I applaud your June 20 editorial, “A new and dubious breast cancer law.” As a 24-year breast cancer survivor, co-founder of the Minnesota Breast Cancer Coalition and a board member of the National Breast Cancer Coalition, I share the concerns noted in your editorial.

As you point out, “The notification may also send the wrong message that this is the only breast cancer risk factor that women need to worry about.” Breast density is also a risk factor that is largely not modifiable. But there are important ways that a woman can lower her risk for breast cancer — reduce alcohol consumption, maintain a normal weight and exercise regularly. There are multiple quality studies detailing the importance of those three behaviors in reducing breast cancer risk.

Before rushing to mandate notification of breast density, Minnesota legislators would have been wise to consult with researchers and clinicians at Minnesota’s premier cancer facilities: the Masonic Cancer Center and the Mayo Clinic Cancer Center.

Readers can access additional balanced information about breast density at http://www.breastdensity.info. This website was developed by breast radiologists and breast cancer risk specialists in California to assist patients, clinicians and radiologists in understanding breast density laws

Christine K. Norton, Cottage Grove


The writer is president of the Minnesota Breast Cancer Coalition.


Save our pristine areas for future generations

I want to thank Ellen Fuge and Bob Djupstrom for their continued service to Minnesota (“DNR weighs opening more rare natural sites to hunters,” June 23). Because they are seasoned experts, I trust their stewardship efforts in the debate over opening more pristine areas to hunting and trapping. While I support the rights of our citizens to hunt for a food source, we do not need access to rare and therefore sacred places to do so.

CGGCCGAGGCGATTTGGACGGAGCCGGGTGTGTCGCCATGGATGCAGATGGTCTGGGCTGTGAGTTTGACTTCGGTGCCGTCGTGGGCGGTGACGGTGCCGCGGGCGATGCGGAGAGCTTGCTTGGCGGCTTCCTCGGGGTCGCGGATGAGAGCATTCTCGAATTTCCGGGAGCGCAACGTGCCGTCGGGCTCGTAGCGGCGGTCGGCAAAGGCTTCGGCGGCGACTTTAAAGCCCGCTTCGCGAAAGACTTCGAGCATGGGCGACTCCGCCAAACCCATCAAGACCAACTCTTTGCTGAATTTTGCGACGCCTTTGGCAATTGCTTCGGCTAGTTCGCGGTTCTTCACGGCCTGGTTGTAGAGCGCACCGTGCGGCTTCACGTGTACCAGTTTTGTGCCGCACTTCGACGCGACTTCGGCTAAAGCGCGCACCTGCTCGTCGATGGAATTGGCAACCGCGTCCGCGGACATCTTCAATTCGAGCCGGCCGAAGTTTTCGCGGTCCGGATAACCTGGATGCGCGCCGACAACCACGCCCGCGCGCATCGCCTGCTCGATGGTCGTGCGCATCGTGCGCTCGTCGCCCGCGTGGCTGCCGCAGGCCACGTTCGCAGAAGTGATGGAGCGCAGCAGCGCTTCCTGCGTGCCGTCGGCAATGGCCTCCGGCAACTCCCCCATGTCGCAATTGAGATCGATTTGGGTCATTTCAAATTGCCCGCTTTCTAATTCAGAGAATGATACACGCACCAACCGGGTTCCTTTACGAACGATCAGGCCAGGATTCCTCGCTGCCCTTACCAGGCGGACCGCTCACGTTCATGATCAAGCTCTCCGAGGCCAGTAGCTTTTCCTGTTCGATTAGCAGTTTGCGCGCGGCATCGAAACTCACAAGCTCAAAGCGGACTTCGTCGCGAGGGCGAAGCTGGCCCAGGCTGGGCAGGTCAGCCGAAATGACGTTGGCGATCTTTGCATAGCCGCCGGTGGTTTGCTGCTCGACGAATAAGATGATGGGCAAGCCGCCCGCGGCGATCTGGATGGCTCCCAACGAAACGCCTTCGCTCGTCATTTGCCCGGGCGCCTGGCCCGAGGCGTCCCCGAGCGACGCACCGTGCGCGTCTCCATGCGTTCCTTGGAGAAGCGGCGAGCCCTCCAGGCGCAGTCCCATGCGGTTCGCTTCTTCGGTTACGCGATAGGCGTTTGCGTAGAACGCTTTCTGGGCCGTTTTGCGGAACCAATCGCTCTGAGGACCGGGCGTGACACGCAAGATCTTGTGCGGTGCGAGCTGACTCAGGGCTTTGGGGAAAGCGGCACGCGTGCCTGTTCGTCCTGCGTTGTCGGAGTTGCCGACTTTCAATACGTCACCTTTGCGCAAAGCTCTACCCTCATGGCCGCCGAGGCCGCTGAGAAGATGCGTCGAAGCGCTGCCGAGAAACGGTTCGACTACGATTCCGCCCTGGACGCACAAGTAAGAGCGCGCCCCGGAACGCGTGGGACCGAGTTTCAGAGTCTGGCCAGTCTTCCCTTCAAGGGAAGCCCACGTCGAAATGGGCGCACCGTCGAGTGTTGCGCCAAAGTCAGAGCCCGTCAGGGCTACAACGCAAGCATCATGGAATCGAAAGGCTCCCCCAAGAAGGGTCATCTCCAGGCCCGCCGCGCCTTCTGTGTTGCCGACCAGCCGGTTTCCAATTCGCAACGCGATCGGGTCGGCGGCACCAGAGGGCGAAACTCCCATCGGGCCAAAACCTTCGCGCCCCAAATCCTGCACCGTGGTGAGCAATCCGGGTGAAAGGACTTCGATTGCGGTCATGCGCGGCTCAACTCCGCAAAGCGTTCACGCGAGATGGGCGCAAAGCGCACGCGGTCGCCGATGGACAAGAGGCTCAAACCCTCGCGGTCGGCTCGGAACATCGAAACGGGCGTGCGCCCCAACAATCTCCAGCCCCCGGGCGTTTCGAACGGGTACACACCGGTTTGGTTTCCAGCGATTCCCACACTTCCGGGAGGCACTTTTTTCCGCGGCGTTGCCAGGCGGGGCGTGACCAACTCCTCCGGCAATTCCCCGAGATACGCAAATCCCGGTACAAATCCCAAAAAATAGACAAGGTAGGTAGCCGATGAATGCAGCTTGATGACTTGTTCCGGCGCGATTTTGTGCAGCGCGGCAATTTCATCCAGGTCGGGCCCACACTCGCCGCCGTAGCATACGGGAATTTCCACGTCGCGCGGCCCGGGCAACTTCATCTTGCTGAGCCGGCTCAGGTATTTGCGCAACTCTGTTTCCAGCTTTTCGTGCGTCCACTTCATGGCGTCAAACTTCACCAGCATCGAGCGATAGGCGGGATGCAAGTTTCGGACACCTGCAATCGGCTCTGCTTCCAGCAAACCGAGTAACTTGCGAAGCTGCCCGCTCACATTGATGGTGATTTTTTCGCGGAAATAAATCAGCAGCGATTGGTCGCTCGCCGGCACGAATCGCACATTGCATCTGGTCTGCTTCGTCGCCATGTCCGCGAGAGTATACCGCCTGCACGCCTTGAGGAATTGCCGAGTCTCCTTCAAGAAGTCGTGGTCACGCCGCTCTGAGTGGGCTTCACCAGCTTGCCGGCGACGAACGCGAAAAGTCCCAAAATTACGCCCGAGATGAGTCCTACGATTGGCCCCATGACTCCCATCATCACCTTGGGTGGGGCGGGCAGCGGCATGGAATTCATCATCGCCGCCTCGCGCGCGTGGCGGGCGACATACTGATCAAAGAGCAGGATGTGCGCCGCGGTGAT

I have grave concerns regarding the ability or desire of our DNR leadership to manage our state’s natural resources in the best interest of all Minnesotans today and tomorrow. Our grandchildren deserve a state with pristine natural areas still intact.

It would appear that the moneyed interests behind hunting and trapping are impacting this decision, just as moneyed interests have impacted other recent and, I believe, poorly made decisions. I encourage other concerned Minnesotans to speak up and send this matter back to those we elect to represent us and then stay with the issue until it is resolved. This is the only path that can take the decision out of the hands of DNR Commissioner Tom Landwehr and the moneyed few that have his ear.

Laurie Stammer, Buffalo, Minn.

• • •

These SNAs are what remain of our Minnesota natural heritage. Aren’t there enough places to hunt and trap in Minnesota? Is there anywhere left these purveyors of destruction cannot go? The DNR as stewards of these last remaining riches are behaving as foxes guarding the chicken coop. Have we become completely incapable of passively enjoying our natural world? Will we leave our children and grandchildren nothing unspoiled?

Gregory Nayman, Edina



Amid all these perks, hearing help is absent